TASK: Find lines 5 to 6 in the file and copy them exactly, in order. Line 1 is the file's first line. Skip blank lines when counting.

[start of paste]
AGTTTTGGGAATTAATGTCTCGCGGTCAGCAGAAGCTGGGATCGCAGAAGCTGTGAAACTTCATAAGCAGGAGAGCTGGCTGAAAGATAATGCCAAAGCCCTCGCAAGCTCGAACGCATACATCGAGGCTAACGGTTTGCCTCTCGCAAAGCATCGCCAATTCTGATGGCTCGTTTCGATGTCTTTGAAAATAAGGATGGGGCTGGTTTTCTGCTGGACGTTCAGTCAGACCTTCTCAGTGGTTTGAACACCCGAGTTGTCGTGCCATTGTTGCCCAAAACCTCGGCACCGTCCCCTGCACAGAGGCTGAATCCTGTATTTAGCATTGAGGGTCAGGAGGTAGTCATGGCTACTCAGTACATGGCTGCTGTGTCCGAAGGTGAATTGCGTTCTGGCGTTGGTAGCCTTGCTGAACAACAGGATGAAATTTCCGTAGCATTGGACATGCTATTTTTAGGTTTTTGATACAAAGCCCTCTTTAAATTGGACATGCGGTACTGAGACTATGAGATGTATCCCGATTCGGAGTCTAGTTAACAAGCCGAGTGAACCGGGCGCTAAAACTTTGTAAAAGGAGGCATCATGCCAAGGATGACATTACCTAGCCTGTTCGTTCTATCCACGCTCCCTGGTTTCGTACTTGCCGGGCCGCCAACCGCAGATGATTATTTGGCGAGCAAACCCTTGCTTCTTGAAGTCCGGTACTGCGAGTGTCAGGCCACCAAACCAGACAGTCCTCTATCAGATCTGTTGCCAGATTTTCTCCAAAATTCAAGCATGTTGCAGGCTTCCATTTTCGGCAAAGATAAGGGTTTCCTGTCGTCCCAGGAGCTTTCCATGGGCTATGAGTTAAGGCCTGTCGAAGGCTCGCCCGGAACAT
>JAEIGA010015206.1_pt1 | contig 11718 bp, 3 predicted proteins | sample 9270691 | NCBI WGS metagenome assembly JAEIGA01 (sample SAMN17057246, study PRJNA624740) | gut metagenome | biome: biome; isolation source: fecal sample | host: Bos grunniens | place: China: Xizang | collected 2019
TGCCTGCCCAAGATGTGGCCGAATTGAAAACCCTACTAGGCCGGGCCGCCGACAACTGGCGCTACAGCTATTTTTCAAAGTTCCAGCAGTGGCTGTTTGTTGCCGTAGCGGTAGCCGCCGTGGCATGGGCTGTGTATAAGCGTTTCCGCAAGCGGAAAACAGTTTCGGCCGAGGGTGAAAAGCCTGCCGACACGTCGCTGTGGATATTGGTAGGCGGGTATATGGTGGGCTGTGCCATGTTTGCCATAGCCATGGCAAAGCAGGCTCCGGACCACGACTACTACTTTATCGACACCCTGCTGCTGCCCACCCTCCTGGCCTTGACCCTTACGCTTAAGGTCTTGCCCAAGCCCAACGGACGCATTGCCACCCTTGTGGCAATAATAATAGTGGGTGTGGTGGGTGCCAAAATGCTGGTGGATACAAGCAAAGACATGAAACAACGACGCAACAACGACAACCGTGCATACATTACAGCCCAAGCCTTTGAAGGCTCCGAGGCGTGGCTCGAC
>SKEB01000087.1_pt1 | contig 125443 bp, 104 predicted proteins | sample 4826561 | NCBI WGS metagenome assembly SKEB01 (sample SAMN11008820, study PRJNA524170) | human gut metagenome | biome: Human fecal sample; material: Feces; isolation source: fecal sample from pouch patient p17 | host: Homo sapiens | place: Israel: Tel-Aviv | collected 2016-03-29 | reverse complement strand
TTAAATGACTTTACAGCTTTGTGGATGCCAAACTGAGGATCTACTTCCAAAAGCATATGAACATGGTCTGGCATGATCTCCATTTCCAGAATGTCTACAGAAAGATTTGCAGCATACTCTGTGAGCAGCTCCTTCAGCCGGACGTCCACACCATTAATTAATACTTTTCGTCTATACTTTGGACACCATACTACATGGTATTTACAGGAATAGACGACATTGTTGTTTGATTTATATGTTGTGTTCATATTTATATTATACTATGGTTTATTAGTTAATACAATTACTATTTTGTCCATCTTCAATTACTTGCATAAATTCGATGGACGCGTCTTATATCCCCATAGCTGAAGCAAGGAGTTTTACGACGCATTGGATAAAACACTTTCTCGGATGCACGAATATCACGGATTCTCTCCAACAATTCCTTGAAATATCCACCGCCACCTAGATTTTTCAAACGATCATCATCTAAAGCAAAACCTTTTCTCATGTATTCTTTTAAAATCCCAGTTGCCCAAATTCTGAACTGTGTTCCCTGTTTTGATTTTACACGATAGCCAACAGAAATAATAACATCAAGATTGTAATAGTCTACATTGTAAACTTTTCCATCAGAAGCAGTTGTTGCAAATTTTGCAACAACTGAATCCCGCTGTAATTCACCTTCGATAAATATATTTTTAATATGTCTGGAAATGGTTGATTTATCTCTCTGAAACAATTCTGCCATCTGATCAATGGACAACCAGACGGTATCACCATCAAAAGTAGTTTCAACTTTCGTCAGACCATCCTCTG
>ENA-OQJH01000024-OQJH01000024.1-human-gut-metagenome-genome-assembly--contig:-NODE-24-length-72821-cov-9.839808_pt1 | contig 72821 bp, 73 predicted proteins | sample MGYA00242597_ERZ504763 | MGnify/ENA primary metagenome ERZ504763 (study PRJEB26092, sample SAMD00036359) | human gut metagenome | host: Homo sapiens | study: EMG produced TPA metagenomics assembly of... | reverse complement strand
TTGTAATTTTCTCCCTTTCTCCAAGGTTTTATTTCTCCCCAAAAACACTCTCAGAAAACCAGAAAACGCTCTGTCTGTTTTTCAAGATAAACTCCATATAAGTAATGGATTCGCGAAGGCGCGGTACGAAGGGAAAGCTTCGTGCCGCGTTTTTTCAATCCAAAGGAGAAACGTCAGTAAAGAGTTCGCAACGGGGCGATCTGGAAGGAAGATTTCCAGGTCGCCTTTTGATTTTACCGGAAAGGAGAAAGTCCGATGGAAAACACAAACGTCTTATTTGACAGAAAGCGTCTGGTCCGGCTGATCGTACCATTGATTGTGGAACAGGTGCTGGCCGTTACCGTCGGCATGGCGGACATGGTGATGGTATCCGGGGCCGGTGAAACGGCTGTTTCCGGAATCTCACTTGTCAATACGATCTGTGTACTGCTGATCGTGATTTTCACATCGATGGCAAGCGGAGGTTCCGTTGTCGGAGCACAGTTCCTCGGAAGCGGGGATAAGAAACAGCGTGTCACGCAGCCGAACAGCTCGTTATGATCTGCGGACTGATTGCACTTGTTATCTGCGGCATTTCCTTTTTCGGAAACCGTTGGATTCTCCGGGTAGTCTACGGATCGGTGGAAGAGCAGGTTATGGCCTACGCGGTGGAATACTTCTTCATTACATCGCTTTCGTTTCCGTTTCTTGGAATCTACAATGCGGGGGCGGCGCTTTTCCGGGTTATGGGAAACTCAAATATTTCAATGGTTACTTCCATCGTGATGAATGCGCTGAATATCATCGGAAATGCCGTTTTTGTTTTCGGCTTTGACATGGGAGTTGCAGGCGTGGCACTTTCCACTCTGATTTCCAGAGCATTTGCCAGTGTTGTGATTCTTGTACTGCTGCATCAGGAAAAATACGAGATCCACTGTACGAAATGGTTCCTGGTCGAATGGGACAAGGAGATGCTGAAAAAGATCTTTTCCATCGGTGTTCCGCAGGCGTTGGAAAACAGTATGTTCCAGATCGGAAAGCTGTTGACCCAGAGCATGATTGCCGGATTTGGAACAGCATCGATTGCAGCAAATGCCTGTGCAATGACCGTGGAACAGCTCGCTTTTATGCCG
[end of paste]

TTAAATGACTTTACAGCTTTGTGGATGCCAAACTGAGGATCTACTTCCAAAAGCATATGAACATGGTCTGGCATGATCTCCATTTCCAGAATGTCTACAGAAAGATTTGCAGCATACTCTGTGAGCAGCTCCTTCAGCCGGACGTCCACACCATTAATTAATACTTTTCGTCTATACTTTGGACACCATACTACATGGTATTTACAGGAATAGACGACATTGTTGTTTGATTTATATGTTGTGTTCATATTTATATTATACTATGGTTTATTAGTTAATACAATTACTATTTTGTCCATCTTCAATTACTTGCATAAATTCGATGGACGCGTCTTATATCCCCATAGCTGAAGCAAGGAGTTTTACGACGCATTGGATAAAACACTTTCTCGGATGCACGAATATCACGGATTCTCTCCAACAATTCCTTGAAATATCCACCGCCACCTAGATTTTTCAAACGATCATCATCTAAAGCAAAACCTTTTCTCATGTATTCTTTTAAAATCCCAGTTGCCCAAATTCTGAACTGTGTTCCCTGTTTTGATTTTACACGATAGCCAACAGAAATAATAACATCAAGATTGTAATAGTCTACATTGTAAACTTTTCCATCAGAAGCAGTTGTTGCAAATTTTGCAACAACTGAATCCCGCTGTAATTCACCTTCGATAAATATATTTTTAATATGTCTGGAAATGGTTGATTTATCTCTCTGAAACAATTCTGCCATCTGATCAATGGACAACCAGACGGTATCACCATCAAAAGTAGTTTCAACTTTCGTCAGACCATCCTCTG
>ENA-OQJH01000024-OQJH01000024.1-human-gut-metagenome-genome-assembly--contig:-NODE-24-length-72821-cov-9.839808_pt1 | contig 72821 bp, 73 predicted proteins | sample MGYA00242597_ERZ504763 | MGnify/ENA primary metagenome ERZ504763 (study PRJEB26092, sample SAMD00036359) | human gut metagenome | host: Homo sapiens | study: EMG produced TPA metagenomics assembly of... | reverse complement strand